Olsen says the average tech makes $19 an hour and gets up to $14.50 an hour more in bonuses. Last year, the company’s 14 technicians, including four super techs and four juniors, averaged 117 percent. “Some of our guys are pulling in a hundred grand a year,” Olsen says. “It’s good for us, and it’s good for them. And the younger techs see that, and it gives them something to work for.”

Meeting Demand

Seattle Boat Co. is in its 35th year under owner Allen Bohling. The company has locations in Seattle, Bellevue, Lake Tapps and Kent. Olsen, who is 45, has been with the company for 25 years. He started as a detailer and after three months moved over to technician. Companywide, he says, many employees have been with Seattle Boat for close to 20 years. Average technician tenure is about a decade.

The junior tech program started in 2006 because of high turnover in the service department. While local vocational schools do offer training, it was focused on outboards.“When we brought in technicians from other dealerships or outside the industry, they didn’t have the same passion,” Olsen says. “They didn’t last, and the turnover was pretty high. We wanted to figure out how could we grow a person, make them want to stay with us and have a good career.”

Since the junior tech program’s inception, Olsen says, only two candidates have failed to complete the work, and 12 have transitioned into full technicians. Their benefits include a 401(k) account, health and dental insurance, and paid vacations and sick leave.

In addition to technicians, Seattle Boat’s service department has detailers, and some junior techs have been pulled from the detailing department. “You can learn a lot about people in other positions,” Olsen says. “It’s not just [that] we’re watching them; they’re interviewing us, as well.”

Detailers are paid a flat rate and have a bonus program. There’s also a certification program that detailers go through after they’ve been with the company for five months. Olsen says that detailing still has a high turnover rate because the department is often made up primarily of seasonal help. Detailers are eligible for the same benefits as all other full-time employees.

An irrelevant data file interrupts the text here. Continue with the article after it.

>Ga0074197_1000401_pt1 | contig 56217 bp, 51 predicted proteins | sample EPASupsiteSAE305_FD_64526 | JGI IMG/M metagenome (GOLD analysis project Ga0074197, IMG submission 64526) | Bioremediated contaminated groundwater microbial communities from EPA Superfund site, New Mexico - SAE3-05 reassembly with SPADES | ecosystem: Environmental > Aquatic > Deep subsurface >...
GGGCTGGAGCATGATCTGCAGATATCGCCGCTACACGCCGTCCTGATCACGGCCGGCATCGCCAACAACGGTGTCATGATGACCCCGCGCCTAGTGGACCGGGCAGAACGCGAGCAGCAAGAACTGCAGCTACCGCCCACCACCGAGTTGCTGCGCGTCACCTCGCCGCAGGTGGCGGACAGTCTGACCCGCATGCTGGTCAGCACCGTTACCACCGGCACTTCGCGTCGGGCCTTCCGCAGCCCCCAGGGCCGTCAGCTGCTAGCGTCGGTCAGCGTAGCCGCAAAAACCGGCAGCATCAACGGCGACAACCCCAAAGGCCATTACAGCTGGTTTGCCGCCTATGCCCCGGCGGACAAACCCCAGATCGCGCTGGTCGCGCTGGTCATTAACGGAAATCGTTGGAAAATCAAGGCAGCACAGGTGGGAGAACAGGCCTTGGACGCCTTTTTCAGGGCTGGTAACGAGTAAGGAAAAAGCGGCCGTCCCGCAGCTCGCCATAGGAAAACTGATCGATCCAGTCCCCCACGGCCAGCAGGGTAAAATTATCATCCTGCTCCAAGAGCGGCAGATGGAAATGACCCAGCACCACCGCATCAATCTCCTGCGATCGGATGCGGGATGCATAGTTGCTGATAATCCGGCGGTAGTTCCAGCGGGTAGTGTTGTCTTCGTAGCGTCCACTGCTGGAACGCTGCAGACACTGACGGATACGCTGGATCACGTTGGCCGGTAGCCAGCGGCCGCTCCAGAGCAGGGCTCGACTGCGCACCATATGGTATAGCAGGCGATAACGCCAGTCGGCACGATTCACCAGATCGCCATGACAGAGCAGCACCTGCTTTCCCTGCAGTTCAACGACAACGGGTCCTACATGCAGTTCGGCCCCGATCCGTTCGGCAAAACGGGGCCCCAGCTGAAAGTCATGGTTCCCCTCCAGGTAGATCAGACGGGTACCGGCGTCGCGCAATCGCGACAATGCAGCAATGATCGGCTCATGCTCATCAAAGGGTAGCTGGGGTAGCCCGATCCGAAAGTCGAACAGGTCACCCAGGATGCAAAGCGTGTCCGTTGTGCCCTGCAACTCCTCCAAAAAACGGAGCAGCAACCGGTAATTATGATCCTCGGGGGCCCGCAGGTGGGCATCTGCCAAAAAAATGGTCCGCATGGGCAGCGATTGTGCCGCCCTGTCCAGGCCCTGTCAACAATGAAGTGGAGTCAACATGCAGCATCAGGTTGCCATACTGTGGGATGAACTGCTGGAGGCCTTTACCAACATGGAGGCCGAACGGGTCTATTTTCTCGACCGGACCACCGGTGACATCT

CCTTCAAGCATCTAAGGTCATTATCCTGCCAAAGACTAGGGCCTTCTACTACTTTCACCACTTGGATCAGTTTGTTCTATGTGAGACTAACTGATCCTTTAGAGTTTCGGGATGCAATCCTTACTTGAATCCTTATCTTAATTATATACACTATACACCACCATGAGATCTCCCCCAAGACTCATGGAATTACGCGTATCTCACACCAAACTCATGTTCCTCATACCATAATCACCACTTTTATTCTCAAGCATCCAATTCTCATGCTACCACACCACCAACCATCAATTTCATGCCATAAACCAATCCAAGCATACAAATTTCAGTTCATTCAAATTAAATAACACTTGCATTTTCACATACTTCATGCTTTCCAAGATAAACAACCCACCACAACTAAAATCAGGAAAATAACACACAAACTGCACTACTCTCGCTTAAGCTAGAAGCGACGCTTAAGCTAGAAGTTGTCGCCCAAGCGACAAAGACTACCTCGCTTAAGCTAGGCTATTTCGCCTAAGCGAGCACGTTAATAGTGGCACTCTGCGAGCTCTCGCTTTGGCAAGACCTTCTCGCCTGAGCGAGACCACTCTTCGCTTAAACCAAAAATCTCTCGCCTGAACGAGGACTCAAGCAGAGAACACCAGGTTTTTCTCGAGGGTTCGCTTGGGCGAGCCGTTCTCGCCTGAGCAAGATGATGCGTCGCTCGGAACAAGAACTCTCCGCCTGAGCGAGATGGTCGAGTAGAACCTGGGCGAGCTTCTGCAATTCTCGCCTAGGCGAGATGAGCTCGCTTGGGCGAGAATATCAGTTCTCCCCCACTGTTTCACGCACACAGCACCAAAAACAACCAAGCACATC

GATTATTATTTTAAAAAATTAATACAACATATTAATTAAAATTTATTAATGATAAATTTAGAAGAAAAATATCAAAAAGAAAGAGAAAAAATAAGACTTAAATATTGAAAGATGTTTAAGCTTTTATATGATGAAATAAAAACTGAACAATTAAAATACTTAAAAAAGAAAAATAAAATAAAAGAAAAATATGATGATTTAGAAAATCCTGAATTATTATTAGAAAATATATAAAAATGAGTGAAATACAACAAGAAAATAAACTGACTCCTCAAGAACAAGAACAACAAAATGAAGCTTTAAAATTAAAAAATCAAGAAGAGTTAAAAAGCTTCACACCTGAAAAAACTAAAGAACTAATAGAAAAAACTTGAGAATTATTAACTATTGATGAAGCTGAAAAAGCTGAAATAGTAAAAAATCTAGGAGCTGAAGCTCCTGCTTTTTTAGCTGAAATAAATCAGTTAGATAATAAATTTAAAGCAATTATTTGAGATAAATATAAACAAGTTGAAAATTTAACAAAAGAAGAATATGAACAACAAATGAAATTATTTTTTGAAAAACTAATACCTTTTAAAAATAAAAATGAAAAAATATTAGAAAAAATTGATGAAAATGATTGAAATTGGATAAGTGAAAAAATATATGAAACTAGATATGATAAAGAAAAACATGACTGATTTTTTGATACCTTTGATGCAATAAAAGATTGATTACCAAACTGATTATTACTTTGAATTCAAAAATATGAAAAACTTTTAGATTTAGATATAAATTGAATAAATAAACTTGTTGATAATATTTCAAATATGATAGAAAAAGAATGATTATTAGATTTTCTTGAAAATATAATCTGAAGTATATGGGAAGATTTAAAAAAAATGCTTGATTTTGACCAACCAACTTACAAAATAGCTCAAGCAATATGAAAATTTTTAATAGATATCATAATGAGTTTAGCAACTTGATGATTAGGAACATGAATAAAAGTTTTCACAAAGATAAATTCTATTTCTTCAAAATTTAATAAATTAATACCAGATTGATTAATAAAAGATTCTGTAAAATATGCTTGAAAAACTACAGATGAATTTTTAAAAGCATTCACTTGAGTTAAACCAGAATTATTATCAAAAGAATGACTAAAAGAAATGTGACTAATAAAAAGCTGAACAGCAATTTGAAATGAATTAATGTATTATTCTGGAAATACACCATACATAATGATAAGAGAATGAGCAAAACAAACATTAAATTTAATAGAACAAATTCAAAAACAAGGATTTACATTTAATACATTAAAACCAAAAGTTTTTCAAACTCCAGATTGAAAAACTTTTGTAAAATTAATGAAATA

When a customer requires service work at Seattle Boat, his or her contact is a service consultant. The company offers valet service, and consultants are incentivized by work orders billed and cash collected.

The majority of Seattle Boat customers are experienced owners and operators. That makes it easier for the consultants to explain why a boat might need a service performed. The company also offers a prepaid, “worry-free” service program that takes care of all scheduled maintenance for three years.

Because the company’s locations are relatively small, there’s not a lot of space to stack up boats in parking lots. Olsen says the goal is to get all boats in and out of service within three days.

For employees, Olsen says, Seattle Boat Co. is a “very transparent company.” An all-hands annual budget meeting is held for two days each year, so workers can see what’s being spent and why. “We keep our people involved with the company and our vision of creating memorable boating experiences,” he says. The company also has a wake-sports boat that employees can use before and after work, as well as other perks.

Quackenbush says he has found his career at Seattle Boat Co. “It’s fun,” he says. “It doesn’t really feel like you’re coming to work.”

This article originally appeared in the March 2019 issue.